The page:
Baz Luhrmann’s Moulin Rouge , from a screenplay by Mr. Luhrmann and Craig Pearce, turns out to be a surprisingly sentimental, mostly badly sung, anti-erotically danced, visually postmodern, claustrophobically designed hodgepodge of musical strategies built around the bizarre assumption that Nicole Kidman is a great musical talent. Her virtually inaudible singing makes Marilyn Monroe sound like Ethel Merman. Her engaging costar, Ewan McGregor, is more of a belter when he’s alone, but when he’s doing his frequent duets with Ms. Kidman, he seems to be dragged down to her low-decibel level.
My first shock came when Mr. McGregor began belting out a few bars of the title song from The Sound of Music . This in a movie called Moulin Rouge ? Then I remembered that 20th Century Fox had produced both The Sound of Music and Moulin Rouge . The copycatting continued with “Diamonds Are a Girl’s Best Friend” without Monroe and “Material Girl” without Madonna. But when the less familiar songs from all over came on, the movie seldom soared.
My final, terminal shock came when Ms. Kidman started coughing up blood, and Greta Garbo’s Camille (1937) came to mind. Unfortunately, Jean Renoir’s exquisite French Cancan (1955), with its tumultuous sensuality, never did. Instead, Bob Fosse’s Cabaret (1972), with its vinegary anti-eroticism, seemed to be the model for Moulin Rouge . This is to say that a great deal of energy is expended here without embarrassment, and some people may like this semblance of style despite its lack of charm.
Mr. Luhrmann and his colleagues have worked like whirling dervishes to make the plot look like it’s moving. The machine-gun editing alone deserves special mention. The main problem is that this is 2001, and the pseudo-licentiousness on display is naïve even for 1900 Montmartre. Mr. Luhrmann and Mr. Pearce seem to want to have it both ways by parading Ms. Kidman as Satine, the city’s most famous courtesan, and then not having her sleep with anyone on-screen because she is suddenly in lo-o-o-ve. In this respect, she is more like Rita Hayworth’s Gilda in the 1946 movie of that title-that is, what the late Parker Tyler labeled a “good-bad girl,” one who can start a striptease in public merely to enrage the man she really loves, but who is too much of a sap to realize it. But that was more than a half-century ago, and times and women have changed. For example, Molly Parker’s Florence, a stripper who is taken to Las Vegas in Wayne Wang’s The Center of the World by Peter Sarsgaard’s Richard, a wealthy stockbroker, makes no bones about the fact that she is a whore who is in it just for the money. Still, she emerges with more dignity and intelligence than Ms. Kidman’s Satine, who is nothing more than a sappy convention of current song lyrics.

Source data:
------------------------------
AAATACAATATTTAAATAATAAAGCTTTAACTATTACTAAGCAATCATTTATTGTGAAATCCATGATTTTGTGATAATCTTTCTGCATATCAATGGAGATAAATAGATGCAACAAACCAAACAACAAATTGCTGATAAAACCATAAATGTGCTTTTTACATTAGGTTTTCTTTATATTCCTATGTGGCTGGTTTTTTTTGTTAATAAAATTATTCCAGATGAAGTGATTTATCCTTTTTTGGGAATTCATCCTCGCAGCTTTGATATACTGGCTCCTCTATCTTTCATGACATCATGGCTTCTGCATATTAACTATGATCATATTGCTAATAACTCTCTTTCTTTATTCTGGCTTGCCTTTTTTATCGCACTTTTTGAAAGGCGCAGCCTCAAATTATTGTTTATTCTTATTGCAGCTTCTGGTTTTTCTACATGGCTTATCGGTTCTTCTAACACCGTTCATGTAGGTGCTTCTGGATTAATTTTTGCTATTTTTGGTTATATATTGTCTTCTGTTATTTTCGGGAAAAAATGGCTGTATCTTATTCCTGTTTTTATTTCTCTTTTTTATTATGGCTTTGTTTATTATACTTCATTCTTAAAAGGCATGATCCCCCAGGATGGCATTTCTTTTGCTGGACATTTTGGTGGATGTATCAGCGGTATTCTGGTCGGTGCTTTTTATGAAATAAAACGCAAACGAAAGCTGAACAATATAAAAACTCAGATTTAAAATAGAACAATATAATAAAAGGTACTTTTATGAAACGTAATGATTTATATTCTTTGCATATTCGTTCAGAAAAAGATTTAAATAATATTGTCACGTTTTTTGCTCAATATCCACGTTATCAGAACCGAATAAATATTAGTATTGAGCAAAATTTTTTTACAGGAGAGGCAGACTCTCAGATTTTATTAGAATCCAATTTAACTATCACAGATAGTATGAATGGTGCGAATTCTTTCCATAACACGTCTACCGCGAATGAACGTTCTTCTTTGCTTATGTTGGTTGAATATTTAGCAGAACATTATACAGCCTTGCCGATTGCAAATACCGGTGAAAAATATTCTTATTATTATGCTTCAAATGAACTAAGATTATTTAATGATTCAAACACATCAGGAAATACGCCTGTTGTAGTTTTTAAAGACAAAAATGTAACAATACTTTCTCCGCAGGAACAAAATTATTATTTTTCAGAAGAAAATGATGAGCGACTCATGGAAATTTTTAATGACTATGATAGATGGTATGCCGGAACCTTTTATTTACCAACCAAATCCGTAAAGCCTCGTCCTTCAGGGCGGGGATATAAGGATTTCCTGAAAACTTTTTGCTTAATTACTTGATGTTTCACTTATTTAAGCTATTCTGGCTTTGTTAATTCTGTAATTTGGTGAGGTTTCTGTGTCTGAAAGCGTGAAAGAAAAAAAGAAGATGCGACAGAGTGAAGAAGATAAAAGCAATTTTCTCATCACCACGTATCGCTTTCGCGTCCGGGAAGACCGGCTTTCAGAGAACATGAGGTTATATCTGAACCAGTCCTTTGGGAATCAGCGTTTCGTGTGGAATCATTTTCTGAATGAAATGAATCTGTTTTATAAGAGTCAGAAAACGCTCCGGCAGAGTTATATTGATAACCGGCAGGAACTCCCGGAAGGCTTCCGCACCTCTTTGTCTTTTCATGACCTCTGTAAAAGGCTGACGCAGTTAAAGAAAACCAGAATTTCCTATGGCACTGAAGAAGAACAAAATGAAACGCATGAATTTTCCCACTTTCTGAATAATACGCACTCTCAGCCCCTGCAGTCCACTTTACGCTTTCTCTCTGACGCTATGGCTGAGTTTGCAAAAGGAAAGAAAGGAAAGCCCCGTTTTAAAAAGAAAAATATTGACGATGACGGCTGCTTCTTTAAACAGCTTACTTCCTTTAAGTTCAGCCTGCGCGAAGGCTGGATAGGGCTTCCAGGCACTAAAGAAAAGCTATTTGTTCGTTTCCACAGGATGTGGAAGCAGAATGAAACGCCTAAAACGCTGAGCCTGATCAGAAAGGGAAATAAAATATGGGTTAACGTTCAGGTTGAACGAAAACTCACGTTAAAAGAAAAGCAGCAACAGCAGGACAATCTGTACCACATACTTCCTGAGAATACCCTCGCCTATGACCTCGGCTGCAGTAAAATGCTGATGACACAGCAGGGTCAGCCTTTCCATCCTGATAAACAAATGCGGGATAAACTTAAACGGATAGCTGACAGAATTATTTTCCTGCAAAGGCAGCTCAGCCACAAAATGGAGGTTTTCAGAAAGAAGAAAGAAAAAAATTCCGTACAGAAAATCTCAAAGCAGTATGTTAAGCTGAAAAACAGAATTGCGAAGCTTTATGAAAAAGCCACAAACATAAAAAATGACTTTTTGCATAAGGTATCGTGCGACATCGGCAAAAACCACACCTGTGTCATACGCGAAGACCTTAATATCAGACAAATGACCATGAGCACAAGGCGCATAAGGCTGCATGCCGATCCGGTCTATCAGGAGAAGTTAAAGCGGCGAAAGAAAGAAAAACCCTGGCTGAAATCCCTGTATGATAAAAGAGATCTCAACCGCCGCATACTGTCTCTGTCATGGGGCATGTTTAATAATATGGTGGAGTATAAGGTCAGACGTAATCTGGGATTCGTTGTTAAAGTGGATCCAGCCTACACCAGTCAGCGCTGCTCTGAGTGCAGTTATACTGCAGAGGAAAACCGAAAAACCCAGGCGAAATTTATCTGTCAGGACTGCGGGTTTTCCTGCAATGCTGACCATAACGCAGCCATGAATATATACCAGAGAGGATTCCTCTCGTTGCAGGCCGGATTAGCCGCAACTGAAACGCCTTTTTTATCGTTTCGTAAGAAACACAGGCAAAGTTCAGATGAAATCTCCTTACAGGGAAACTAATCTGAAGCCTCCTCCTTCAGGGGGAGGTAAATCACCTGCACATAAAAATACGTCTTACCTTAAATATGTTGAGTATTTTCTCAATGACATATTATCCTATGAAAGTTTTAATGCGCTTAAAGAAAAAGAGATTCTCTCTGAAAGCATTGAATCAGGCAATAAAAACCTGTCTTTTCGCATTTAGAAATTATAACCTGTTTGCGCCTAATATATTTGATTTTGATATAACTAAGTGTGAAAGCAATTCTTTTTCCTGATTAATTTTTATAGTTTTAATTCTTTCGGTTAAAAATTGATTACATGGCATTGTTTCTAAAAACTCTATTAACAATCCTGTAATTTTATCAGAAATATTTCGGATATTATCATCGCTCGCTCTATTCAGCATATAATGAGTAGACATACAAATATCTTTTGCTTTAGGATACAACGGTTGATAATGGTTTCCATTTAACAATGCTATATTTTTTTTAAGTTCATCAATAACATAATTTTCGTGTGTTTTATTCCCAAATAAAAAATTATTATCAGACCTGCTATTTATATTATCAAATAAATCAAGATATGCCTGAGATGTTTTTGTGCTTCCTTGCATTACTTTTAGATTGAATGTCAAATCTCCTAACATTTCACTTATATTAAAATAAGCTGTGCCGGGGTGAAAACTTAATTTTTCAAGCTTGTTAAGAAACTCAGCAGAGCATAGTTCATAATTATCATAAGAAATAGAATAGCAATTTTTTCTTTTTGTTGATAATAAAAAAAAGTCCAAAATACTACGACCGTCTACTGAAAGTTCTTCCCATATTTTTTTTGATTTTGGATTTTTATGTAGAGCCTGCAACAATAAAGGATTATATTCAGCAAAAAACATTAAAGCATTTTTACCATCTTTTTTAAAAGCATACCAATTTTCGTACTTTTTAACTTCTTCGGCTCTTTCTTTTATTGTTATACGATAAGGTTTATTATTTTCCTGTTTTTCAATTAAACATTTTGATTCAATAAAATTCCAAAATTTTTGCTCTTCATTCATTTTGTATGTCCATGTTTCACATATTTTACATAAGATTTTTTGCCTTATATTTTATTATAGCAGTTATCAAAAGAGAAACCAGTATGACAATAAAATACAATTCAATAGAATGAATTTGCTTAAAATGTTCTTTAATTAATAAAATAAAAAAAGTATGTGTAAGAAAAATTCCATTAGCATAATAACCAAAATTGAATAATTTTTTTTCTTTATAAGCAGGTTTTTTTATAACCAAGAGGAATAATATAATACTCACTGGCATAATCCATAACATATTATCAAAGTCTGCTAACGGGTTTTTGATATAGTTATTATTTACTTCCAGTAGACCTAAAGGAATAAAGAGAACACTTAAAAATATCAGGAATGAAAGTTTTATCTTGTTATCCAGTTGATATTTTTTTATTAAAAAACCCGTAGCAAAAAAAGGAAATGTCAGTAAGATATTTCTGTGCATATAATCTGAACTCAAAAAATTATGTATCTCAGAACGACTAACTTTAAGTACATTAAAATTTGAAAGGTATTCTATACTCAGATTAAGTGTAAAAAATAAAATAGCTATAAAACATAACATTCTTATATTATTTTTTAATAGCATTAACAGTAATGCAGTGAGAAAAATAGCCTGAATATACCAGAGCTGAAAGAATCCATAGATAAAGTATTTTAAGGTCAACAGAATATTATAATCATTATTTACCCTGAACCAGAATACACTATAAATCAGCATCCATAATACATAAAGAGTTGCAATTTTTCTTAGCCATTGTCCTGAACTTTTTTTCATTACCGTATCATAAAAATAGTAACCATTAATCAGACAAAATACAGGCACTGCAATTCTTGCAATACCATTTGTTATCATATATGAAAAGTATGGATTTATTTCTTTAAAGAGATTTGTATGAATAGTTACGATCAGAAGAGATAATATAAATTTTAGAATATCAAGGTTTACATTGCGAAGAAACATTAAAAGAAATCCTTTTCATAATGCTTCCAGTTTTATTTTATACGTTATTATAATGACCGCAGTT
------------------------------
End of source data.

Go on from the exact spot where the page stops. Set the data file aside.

Indeed, I began to feel sorry for Richard Roxburgh’s lecherous Duke of Monroth, who is deceived and pushed around like a cuckold in a Molière play. After all, he had been led to believe that Satine could be had with diamonds and pearls. Top honors, however, go to Jim Broadbent as the Impresario, who makes the whole picture go round and round until it almost justifies its title.
The Girls in the Band
Jim McKay’s Our Song , from his own screenplay, follows three Crown Heights high-school girls through a hot summer of hanging out together, rehearsing with the Jackie Robinson Steppers Moving Band and making momentous decisions about the direction their individual lives are taking. Their task is not made easier by the bad but typical news that their special high school is closing for lack of funds.
Lanisha Brown (Kerry Washington), like her two girlfriends, comes from a single-parent household, but she is clearly the most together of the three in not lacking the energy and endurance to conform to society’s burdensome rules. Jocelyn Clifton (Anna Simpson) ends up drifting away from her friends in slavish pursuit of a more “in” circle of kids. Maria Hernandez (Melissa Martinez) has paid the price of unprotected teenage sex with an unwelcome pregnancy that throws her upon her own resources, which seem meager indeed-particularly in view of the foreshadowing provided when a single mother Maria’s age leaps off a roof with her child.
Though poverty and drugs are lurking around the edges of the well-scrubbed-looking buildings, Mr. McKay’s image of Crown Heights does not look like an exploitably lurid slum or even one of the notorious “projects.” Still, there is something vaguely formulaic about the bonding of just three high-school girls (two being too intense and potentially crush-forming, and four being too diffuse and unwieldy).